Fans interested in purchasing season tickets for the upcoming year, Click Here or call 918-631-3348.

2021 Tulsa Football Schedule

Date                       Opponent


2 (Thurs.)               UC DAVIS                             

11                            at Oklahoma State              

18                            at Ohio State                       

25                            ARKANSAS STATE              


1 (Fri.)                    HOUSTON*          

9                              MEMPHIS*          

16                            at USF* 

23                            BYE WEEK             

29 (Fri.)                  NAVY*                  


6                              at Cincinnati*      

13                            at Tulane              

20                            TEMPLE*              

27                            at SMU*     


Blast from the past 2-19-2021

Here is today’s blast from the past.

Blast from the past is a feature we run daily on ledgerlcj.com along with our newsletter heavenerledger.substack.com.

Each day we feature an old picture of the people, places and events in LeFlore County from days gone by.

Today’s picture is of a Heavener midget baseball team from the 1970s. Pictured on the front row are Kevin McMillin, Kenny Renick, Tony May, Dwayne Davis and Cody Huie. Back row coach Estelle Hairrell, Joe Westfall, Mark Huie, Scott Hairrell, Lance Yandell, Phillip Jones and Charles Yandell.   

If you have a picture you would like to post on the blast from the past, send an email to craig@heavenerledger.com.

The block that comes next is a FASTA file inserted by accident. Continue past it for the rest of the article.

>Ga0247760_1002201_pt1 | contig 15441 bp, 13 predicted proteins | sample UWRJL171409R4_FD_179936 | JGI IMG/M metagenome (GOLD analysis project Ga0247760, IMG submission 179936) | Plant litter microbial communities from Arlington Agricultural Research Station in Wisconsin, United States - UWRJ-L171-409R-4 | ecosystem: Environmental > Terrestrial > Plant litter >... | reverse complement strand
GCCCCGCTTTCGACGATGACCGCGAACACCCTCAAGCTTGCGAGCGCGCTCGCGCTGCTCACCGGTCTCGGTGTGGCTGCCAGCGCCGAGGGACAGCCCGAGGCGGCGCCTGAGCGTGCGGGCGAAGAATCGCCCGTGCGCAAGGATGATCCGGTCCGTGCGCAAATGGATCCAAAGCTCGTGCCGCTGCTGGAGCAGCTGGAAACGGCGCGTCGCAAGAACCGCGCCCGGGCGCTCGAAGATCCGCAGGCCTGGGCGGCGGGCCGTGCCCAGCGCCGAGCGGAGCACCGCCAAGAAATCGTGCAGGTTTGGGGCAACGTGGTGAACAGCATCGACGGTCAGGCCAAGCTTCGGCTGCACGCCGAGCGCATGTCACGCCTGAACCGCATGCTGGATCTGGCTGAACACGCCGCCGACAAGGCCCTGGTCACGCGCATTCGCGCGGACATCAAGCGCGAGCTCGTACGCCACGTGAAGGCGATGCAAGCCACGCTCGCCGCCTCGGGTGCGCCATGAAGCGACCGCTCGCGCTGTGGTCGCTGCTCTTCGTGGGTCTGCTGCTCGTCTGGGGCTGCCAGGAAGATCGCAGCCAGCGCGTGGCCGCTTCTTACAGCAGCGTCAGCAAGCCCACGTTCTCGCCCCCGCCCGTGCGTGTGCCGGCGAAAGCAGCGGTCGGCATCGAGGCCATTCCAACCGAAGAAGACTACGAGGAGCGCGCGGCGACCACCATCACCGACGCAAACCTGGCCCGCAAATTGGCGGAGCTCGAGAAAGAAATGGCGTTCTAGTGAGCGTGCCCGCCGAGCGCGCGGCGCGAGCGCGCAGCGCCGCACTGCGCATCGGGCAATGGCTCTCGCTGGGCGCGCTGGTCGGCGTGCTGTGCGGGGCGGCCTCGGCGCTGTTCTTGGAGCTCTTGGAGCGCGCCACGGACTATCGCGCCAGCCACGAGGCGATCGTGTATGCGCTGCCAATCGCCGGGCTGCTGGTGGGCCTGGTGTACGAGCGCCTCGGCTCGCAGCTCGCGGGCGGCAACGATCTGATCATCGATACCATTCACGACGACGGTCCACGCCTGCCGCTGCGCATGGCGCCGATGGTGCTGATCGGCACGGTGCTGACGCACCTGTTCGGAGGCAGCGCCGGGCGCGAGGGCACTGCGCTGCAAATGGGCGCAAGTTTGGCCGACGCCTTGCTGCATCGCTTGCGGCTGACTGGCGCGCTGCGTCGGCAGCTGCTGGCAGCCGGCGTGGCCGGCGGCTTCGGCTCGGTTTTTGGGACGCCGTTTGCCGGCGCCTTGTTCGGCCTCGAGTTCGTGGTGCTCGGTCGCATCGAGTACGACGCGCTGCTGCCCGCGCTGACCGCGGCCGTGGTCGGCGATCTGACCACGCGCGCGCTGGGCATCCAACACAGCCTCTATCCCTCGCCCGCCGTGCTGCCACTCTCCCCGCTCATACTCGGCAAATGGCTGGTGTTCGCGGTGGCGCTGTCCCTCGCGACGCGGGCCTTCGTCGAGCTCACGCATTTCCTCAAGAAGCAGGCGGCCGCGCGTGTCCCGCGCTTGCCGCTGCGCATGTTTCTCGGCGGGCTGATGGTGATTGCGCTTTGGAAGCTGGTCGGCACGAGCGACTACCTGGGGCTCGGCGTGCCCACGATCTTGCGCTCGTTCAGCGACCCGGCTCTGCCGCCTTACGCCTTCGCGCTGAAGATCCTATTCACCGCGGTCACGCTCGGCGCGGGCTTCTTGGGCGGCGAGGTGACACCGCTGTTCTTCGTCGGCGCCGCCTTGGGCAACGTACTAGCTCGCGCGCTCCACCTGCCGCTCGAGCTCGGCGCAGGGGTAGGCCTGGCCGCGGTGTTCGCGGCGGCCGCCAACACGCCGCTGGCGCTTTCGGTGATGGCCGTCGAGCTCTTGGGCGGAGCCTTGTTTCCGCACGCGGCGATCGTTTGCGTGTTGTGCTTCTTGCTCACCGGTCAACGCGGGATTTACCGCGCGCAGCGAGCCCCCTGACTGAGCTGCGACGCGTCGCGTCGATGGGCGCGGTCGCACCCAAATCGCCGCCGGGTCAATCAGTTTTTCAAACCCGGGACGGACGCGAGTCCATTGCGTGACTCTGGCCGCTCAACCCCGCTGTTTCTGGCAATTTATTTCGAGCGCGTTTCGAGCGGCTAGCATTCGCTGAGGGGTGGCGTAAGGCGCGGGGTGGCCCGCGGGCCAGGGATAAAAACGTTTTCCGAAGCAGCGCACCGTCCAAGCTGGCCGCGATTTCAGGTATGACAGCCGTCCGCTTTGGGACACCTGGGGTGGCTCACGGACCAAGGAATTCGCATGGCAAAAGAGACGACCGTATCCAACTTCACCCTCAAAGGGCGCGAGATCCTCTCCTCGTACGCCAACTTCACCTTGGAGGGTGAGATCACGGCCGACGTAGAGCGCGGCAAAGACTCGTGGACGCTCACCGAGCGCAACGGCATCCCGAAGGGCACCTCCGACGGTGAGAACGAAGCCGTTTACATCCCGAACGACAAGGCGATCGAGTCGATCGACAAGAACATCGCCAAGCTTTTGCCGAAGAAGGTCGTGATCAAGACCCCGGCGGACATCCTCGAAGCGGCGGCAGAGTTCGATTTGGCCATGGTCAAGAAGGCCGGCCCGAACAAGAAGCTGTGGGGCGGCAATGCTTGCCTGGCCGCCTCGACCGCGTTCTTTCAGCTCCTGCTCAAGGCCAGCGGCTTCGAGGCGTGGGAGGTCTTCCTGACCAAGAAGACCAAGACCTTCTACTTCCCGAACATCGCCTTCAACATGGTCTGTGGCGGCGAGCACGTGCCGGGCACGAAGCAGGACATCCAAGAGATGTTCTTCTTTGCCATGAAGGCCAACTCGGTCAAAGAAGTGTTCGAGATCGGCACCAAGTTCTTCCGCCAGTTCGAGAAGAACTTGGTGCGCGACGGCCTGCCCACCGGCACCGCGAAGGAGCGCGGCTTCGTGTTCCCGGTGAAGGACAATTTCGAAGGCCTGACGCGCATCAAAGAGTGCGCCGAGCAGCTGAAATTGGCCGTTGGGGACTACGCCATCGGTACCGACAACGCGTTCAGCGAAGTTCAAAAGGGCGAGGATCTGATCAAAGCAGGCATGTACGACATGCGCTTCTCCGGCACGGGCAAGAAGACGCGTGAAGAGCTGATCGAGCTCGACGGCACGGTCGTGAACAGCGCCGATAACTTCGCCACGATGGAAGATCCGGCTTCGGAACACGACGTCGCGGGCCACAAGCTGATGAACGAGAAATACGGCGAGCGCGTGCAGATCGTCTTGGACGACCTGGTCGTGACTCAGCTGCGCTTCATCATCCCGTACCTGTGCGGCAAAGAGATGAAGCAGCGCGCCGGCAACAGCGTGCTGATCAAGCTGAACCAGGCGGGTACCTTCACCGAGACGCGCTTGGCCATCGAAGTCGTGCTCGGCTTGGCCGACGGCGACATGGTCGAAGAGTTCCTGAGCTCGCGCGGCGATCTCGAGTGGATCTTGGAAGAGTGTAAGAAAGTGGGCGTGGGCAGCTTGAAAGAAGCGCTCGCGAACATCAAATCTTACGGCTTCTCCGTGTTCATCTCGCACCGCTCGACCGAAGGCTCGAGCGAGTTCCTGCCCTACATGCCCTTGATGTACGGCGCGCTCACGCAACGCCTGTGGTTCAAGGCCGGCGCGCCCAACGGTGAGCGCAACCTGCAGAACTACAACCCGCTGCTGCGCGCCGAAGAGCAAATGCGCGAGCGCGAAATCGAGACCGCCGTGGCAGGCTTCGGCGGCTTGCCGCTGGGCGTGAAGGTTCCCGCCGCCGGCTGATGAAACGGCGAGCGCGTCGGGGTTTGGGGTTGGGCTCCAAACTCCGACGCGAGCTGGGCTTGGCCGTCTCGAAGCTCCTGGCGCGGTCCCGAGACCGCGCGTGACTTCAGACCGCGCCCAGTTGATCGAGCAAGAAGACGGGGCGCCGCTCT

LeFlore County weather 2-19-2021

Mostly clear skies and warmer Friday in LeFlore County.

The high will be 36 degrees with a low of 16 degrees.

Sunrise is at 6:59 a.m. with sunset at 6:05 p.m.

Thursday’s high was 32 with a low of 7.

Average temperatures for Feb. 19 are a high of 56 and low of 28. Records for the date were a high of 81 in 1986 and a low of -2 in 1978.  

LeFlore County calendar of events

 The LeFlore County calendar of events lists the upcoming events in the area. This is a free service so if you or your group have an event coming up and would like it added to the calendar, please send an email to craig@heavenerledger.com.


High school basketball: Class A regionals: Boys at North Rock Creek Talihina vs. Hydro-Eakley 8 p.m.; Arkoma vs. Wayne 3 p.m.; Girls at North Rock Creek Wister vs. Hydro-Eakley 6 p.m.; Arkoma vs. Wayne 1 p.m. Class B regionals: Area II at McCurtain Cameron girls vs. LeFlore 1 p.m. and Cameron boys vs. LeFlore 3 p.m. Area IV at Stringtown Whitesboro girls vs. Stringtown 6 p.m.; Whitesboro boys vs. Buffalo Valley 8 p.m.

College softball: Connors State at CASC

College baseball: CASC at Rose State


LeFlore County commissioners meet 9 a.m.

High school basketball: Class 4A Poteau at Broken Bow, 3A Idabel at Heavener; Spiro at Vian; Class A and B regionals.


College softball: CASC at Coffeyville